Bob Perry: Absolutely. What you want to be able to do is you want to make sure you are in front of it. And doing the preliminary, if you did go recently, you may have an idea that, “My blood pressure might be a little elevated, I might have some sugar issues.” You need to understand that and how do I combat that? Right? “How do I get in front of it?” I tell drivers all the time, “You don’t drive your rig down the road at night with your lights out, right?” So manage your health the same way, get in front of it.

Bob Perry: I’d say the most common mistake that I have drivers make when they come in for their DOT exam, they think smoking calms them down, right? Relaxes them. And it’s the opposite. It elevates your blood pressure. You don’t want that. And you want to make sure you’re hydrated, well hydrated, keep your levels in check, make sure you’re eating properly. And good foods, right?

Bob Perry: Make sure you got some good protein in your belly the morning before and everyday you should, and rest and be ready when you go in. And we all get a little anxious, right? You’ve heard of the white coat syndrome, it’s a fact. My previous life I managed and ran medical clinics at truck stops for that to work with drivers doing their DOT re-certification and new certification. And they come in and they can be a little anxious, so it’s important that you don’t have yourself, as we call on the bubble, right? That you feeling confident, you’re alert, you’re ready to go in and take care of the task.

Dave Compton: Right? So I’ve already heard, they’ve already told me I’m the new guy. They’ve already said about the skills test and the written test. They already said, “Study, study, study, practice, practice, practice.” Okay. But I was born with this body. Okay. I’m not going to become Arnold Schwarzenegger in three weeks, okay? So what happens if I fail?

Bob Perry: Well, first part of that, it’s a good thing you don’t have to worry about being Arnold, right? Because you’re not going to be a bodybuilder. We’re talking about just practicing good health measures. One of the other key tips I can give you, when you go in, make sure you go in, they set you down and you’re going to do your blood pressure and so forth. Just find a place in your brain that you can get relaxed and think of something good that makes you feel good and comfortable, right? And don’t cross your legs. Sit up straight, relax, breathe comfortably.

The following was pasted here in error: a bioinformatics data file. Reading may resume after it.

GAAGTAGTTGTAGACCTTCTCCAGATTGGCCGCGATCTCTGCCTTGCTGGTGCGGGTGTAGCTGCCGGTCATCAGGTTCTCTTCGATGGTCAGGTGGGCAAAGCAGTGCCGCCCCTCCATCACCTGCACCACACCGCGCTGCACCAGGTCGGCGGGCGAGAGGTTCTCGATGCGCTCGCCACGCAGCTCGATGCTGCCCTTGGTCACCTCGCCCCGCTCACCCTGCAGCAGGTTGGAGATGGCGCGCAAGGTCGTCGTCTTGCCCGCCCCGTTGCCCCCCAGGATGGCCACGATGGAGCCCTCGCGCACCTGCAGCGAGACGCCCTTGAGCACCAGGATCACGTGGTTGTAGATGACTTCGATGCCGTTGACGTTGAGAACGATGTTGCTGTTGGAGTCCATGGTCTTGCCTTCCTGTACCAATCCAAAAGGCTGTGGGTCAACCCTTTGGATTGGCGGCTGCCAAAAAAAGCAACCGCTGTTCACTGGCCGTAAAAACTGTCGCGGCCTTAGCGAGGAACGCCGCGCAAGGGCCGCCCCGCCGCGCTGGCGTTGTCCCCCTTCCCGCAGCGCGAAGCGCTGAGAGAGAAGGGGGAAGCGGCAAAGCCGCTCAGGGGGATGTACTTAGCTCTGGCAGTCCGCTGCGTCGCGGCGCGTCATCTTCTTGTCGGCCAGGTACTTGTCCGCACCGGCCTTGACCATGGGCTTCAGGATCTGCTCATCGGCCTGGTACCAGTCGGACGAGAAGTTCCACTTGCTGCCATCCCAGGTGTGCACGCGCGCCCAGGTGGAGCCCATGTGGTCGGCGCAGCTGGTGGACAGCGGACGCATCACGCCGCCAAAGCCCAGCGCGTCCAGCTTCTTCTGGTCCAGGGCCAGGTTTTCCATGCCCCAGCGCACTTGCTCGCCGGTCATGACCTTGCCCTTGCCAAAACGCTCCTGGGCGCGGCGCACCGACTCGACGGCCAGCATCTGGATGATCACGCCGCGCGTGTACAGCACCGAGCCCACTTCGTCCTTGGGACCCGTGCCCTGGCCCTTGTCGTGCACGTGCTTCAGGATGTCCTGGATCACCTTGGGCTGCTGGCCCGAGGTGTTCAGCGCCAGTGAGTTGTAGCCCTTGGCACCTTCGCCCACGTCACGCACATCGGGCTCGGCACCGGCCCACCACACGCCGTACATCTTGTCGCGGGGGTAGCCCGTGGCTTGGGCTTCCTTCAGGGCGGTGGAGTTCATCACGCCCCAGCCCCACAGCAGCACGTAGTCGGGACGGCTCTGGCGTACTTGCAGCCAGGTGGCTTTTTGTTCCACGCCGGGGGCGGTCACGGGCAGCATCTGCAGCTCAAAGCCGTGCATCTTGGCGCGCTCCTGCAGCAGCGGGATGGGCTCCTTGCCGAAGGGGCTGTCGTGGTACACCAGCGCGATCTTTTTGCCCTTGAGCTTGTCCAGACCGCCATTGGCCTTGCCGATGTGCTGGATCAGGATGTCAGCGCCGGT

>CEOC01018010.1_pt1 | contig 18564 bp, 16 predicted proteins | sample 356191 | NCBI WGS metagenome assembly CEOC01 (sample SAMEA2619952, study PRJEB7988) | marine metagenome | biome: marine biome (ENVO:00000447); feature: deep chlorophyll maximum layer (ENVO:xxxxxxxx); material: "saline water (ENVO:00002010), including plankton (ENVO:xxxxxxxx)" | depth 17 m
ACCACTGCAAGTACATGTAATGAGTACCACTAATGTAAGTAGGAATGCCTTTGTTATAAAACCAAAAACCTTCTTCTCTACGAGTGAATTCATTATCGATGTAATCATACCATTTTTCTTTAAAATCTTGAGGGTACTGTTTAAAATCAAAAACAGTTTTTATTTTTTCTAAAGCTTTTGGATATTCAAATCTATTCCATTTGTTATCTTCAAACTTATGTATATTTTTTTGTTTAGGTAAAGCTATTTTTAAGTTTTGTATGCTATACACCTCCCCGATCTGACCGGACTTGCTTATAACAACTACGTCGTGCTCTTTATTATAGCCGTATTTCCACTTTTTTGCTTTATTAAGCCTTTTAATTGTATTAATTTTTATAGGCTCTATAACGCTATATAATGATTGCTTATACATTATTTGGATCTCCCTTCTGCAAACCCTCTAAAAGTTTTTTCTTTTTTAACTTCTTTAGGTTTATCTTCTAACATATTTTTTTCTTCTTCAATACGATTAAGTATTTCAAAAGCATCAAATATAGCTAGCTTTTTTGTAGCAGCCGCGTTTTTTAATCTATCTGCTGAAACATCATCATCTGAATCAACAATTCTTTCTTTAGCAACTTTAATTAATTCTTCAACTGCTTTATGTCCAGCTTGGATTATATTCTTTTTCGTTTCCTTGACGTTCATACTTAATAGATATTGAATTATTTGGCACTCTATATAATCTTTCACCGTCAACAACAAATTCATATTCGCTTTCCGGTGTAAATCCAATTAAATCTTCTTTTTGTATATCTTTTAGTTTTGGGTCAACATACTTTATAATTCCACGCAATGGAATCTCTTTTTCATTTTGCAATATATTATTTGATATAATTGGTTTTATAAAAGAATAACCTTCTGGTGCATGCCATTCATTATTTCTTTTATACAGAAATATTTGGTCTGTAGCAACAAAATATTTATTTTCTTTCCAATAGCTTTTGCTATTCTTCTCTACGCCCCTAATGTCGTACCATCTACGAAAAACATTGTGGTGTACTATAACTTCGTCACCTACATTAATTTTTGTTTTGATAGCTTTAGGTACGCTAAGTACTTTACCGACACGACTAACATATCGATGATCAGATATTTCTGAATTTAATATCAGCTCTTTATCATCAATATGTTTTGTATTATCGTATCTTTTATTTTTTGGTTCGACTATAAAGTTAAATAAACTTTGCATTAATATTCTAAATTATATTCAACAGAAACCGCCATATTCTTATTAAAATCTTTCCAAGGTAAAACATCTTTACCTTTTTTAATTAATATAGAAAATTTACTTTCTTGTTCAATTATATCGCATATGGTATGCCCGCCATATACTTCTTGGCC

Bob Perry:  And in the event, if you do fail, then they’re going to ask you to come back. Sometimes even if it’s your blood pressure, for example, a little elevated, they may be generous enough to let you go in the other room and lay down for a few minutes, kind of collect your thoughts and then retest you. But if they say, “Sorry David, not good today.” Depending on what that is and what that looks like, you may have to wait as much as three months before you can return. Or they may give you 30 days to come back and do another test. Or they may let you come back. Just depends on what your normals are.

Dave Compton: Very cool. Well, thanks for all that info, Bob. It was great. If you’re a new driver out there and you’re interested about this subject and Bob’s company, you can go to the link below. Thanks a lot, Bob.

Bob Perry: Thank you my friend.